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Sherri Coale's Sooners share strong bonds with former players

BY JENNI CARLSON Modified: April 3, 2010 at 9:47 am •  Published: April 3, 2010

SAN ANTONIO — Abi Olajuwon played with the piece of white cord freshly snipped off the Sprint Center net.

It was longer than last season’s.

As the Oklahoma center celebrated the Sooners’ return trip to the Final Four on Tuesday night, she found herself thinking about past OU teams that didn’t make it as far. Her freshman season, the Sooners had a celebrated senior class led by Leah Rush, but they lost in the Sweet 16.

When the Sooners made the Final Four last year, Olajuwon cut her piece of net in half and gave a piece to Rush.

"I knew how much it meant to her,” Olajuwon said.

The bond that Olajuwon feels with Rush might be rare in the sports world, but it is hardly unique on this OU team. Links to past players are common among these players.

What’s more, the bonds are strong.

They always are among Sooners past and present. Sherri Coale makes sure of that, and at a time when the teams left in the NCAA Tournament are looking for every edge, this might be one for OU. These Sooners aren’t just playing for themselves.

"We’re doing it for everybody who wanted to be there,” Amanda Thompson said. "We’re doing it for them.”

The Sooner senior looked for another way to explain the bonds that extend across different generations of teams and different eras of the program.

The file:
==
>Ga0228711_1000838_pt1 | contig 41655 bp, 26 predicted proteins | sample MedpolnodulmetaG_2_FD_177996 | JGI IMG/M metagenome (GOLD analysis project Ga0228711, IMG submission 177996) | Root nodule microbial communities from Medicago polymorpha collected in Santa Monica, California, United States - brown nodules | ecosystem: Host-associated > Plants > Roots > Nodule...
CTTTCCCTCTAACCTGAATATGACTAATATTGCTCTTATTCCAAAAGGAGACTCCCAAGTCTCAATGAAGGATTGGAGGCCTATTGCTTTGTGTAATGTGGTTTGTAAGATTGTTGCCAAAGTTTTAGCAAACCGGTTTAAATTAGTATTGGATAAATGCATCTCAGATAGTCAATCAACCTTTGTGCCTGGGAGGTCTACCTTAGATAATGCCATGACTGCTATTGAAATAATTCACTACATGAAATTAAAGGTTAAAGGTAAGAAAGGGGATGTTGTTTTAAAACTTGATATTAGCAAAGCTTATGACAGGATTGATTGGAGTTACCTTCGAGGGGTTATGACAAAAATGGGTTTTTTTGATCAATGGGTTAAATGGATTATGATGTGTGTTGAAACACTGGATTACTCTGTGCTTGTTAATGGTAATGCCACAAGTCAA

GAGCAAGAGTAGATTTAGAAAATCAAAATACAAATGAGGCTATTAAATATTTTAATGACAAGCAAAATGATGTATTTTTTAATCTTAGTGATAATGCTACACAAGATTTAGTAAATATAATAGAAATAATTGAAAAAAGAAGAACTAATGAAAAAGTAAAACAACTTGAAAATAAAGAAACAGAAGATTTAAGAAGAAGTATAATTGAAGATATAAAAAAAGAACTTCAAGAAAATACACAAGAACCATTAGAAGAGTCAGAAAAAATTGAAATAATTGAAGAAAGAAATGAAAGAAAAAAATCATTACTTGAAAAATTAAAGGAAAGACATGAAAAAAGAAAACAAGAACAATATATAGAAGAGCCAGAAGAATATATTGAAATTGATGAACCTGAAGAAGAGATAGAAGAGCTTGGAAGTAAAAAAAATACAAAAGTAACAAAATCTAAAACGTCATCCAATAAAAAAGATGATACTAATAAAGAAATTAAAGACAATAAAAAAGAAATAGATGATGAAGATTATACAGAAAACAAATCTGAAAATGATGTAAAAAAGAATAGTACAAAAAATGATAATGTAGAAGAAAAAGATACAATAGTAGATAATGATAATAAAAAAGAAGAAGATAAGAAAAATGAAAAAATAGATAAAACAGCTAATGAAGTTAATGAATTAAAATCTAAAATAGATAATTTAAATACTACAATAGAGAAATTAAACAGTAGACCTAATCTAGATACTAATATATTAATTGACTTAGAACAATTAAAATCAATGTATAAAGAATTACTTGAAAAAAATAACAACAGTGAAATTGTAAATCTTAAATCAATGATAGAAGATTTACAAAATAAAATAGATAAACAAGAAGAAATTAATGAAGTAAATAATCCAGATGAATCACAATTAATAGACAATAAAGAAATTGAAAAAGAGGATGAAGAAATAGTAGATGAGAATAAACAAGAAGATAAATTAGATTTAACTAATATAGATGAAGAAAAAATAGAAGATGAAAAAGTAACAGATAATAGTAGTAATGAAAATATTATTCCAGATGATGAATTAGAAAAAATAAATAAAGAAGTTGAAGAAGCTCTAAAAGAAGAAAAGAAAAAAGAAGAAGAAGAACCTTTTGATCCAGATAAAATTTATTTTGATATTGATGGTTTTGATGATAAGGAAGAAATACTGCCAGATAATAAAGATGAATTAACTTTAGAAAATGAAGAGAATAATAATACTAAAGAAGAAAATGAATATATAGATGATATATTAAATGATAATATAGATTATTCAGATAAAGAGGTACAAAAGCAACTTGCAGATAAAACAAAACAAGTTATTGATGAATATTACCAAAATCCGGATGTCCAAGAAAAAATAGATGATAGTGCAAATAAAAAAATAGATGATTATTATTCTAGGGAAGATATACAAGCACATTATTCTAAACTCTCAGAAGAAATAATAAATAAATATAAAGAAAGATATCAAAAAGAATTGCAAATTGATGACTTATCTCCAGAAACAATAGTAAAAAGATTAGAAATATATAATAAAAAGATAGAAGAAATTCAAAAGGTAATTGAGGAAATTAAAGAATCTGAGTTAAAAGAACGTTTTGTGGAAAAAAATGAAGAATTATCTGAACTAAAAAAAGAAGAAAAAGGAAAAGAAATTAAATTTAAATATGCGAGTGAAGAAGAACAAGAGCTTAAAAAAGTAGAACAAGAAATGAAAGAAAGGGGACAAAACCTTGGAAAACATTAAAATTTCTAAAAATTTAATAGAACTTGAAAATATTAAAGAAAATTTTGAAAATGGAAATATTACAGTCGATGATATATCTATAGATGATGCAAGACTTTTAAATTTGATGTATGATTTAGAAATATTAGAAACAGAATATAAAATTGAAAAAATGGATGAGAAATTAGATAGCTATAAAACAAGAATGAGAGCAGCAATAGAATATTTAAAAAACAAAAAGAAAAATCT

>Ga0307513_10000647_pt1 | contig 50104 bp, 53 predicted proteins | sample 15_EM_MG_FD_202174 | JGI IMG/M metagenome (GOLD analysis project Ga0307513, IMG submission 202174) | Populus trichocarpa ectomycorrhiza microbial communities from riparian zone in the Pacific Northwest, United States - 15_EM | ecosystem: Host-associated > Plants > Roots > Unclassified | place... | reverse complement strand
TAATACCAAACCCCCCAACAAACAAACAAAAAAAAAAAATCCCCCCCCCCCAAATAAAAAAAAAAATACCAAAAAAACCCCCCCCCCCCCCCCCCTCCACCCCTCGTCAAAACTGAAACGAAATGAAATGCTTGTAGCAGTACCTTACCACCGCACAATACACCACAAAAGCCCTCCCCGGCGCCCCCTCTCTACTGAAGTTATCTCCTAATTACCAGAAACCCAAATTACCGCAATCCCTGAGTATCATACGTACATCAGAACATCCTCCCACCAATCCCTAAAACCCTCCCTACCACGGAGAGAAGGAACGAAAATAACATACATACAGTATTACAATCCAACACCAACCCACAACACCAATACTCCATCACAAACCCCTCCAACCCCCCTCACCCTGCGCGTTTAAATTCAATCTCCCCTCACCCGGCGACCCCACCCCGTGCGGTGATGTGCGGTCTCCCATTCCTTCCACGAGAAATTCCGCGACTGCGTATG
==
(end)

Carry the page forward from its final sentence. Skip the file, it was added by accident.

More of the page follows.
"It’s kind of like a sorority when you think about it,” she said. "Except you don’t have to do all that other stuff.”

No spring formals. No date dashes.

"It’s just family,” Thompson said. "It’s more than just being a part of a program. It’s being part of a family.”

That family atmosphere is one of Coale’s main selling points with recruits. While they may not entirely grasp what she means — "Once you’re an Oklahoma Sooner, you’re always an Oklahoma Sooner, you’re always a part of that family” — the ones who commit quickly realize how deep the connections run.

Players meet alums who received the same scholarship that they have. (Every women’s basketball scholarship has been endowed and named.) They meet alums when they come to games. They stay connected via e-mail and text and Facebook.

Jamie Talbert-Wyrick, the starting center on the Sooners’ 2002 Final Four team, even started a Facebook group for current and former players.